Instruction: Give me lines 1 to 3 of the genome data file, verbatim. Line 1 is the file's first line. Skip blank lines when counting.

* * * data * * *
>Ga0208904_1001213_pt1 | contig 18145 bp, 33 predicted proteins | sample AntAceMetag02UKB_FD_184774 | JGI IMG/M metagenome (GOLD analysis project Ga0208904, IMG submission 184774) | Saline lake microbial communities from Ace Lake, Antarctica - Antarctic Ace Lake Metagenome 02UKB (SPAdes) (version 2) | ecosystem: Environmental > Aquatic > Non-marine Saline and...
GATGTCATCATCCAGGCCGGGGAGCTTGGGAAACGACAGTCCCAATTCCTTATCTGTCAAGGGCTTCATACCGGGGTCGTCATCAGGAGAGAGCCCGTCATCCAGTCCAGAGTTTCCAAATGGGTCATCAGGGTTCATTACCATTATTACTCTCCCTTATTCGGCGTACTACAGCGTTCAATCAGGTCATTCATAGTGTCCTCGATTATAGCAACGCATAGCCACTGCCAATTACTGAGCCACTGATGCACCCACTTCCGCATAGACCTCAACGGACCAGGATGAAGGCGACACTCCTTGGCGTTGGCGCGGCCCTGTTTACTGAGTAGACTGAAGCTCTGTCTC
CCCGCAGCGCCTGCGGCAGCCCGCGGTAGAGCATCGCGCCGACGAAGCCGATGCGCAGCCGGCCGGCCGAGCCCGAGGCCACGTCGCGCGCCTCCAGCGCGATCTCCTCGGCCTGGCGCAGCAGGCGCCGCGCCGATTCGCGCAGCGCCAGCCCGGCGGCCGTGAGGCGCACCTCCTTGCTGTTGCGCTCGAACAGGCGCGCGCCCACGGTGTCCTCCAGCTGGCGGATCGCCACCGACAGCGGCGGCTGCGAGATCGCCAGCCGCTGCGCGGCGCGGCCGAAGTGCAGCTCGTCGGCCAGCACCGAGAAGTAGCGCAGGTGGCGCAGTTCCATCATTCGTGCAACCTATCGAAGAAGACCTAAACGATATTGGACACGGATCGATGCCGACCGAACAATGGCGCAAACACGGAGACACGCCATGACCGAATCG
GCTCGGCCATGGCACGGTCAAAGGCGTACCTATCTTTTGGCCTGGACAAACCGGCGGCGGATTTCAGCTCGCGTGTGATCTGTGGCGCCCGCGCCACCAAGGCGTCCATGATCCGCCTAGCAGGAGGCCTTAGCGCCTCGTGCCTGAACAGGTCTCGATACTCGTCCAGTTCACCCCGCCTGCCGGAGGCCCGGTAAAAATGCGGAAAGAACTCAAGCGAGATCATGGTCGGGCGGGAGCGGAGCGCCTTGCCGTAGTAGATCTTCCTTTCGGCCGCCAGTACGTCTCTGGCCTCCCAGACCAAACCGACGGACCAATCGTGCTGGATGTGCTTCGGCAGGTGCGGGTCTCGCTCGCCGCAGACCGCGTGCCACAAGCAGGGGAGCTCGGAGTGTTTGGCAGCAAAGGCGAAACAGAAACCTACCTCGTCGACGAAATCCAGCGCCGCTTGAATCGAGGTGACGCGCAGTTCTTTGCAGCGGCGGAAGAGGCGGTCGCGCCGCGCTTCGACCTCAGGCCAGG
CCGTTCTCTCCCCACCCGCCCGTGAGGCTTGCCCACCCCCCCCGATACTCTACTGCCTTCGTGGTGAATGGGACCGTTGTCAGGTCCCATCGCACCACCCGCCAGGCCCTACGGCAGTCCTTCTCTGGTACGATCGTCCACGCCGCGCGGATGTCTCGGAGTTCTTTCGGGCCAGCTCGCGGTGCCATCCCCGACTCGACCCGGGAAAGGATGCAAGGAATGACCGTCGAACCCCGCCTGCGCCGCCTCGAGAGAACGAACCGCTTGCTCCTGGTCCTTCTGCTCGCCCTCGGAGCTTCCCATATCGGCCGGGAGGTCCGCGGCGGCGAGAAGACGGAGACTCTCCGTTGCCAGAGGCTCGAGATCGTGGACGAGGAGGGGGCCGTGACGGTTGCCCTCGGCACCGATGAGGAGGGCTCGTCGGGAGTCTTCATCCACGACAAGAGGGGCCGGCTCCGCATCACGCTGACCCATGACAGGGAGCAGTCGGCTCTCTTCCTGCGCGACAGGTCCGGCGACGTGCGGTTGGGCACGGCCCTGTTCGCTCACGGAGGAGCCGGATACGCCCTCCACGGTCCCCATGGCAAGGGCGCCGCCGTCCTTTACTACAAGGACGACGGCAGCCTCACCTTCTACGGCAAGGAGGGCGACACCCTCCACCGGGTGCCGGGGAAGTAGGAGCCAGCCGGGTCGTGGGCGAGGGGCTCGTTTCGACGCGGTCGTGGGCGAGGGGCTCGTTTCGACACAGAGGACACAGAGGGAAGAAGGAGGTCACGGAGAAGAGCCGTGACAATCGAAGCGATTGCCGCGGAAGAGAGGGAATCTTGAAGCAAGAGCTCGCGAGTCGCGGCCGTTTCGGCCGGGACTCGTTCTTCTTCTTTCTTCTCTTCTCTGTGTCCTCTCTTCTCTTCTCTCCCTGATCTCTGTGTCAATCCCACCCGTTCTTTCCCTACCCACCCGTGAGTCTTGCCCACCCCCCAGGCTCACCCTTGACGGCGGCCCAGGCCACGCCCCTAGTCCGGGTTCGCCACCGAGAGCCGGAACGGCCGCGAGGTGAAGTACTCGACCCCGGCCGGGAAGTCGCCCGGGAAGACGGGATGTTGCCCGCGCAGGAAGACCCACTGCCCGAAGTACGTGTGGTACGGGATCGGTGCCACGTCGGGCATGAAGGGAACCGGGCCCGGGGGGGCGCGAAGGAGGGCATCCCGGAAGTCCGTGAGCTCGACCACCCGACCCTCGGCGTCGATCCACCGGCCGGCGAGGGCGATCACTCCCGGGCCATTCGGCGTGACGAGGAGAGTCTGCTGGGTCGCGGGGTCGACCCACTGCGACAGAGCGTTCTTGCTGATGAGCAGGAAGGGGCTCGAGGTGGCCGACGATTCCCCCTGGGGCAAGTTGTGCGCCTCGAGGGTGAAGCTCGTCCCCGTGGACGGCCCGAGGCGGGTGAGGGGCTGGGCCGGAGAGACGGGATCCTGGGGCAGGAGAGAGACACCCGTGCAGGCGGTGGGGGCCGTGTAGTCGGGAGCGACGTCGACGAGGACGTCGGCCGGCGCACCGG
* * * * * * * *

>Ga0208904_1001213_pt1 | contig 18145 bp, 33 predicted proteins | sample AntAceMetag02UKB_FD_184774 | JGI IMG/M metagenome (GOLD analysis project Ga0208904, IMG submission 184774) | Saline lake microbial communities from Ace Lake, Antarctica - Antarctic Ace Lake Metagenome 02UKB (SPAdes) (version 2) | ecosystem: Environmental > Aquatic > Non-marine Saline and...
GATGTCATCATCCAGGCCGGGGAGCTTGGGAAACGACAGTCCCAATTCCTTATCTGTCAAGGGCTTCATACCGGGGTCGTCATCAGGAGAGAGCCCGTCATCCAGTCCAGAGTTTCCAAATGGGTCATCAGGGTTCATTACCATTATTACTCTCCCTTATTCGGCGTACTACAGCGTTCAATCAGGTCATTCATAGTGTCCTCGATTATAGCAACGCATAGCCACTGCCAATTACTGAGCCACTGATGCACCCACTTCCGCATAGACCTCAACGGACCAGGATGAAGGCGACACTCCTTGGCGTTGGCGCGGCCCTGTTTACTGAGTAGACTGAAGCTCTGTCTC
CCCGCAGCGCCTGCGGCAGCCCGCGGTAGAGCATCGCGCCGACGAAGCCGATGCGCAGCCGGCCGGCCGAGCCCGAGGCCACGTCGCGCGCCTCCAGCGCGATCTCCTCGGCCTGGCGCAGCAGGCGCCGCGCCGATTCGCGCAGCGCCAGCCCGGCGGCCGTGAGGCGCACCTCCTTGCTGTTGCGCTCGAACAGGCGCGCGCCCACGGTGTCCTCCAGCTGGCGGATCGCCACCGACAGCGGCGGCTGCGAGATCGCCAGCCGCTGCGCGGCGCGGCCGAAGTGCAGCTCGTCGGCCAGCACCGAGAAGTAGCGCAGGTGGCGCAGTTCCATCATTCGTGCAACCTATCGAAGAAGACCTAAACGATATTGGACACGGATCGATGCCGACCGAACAATGGCGCAAACACGGAGACACGCCATGACCGAATCG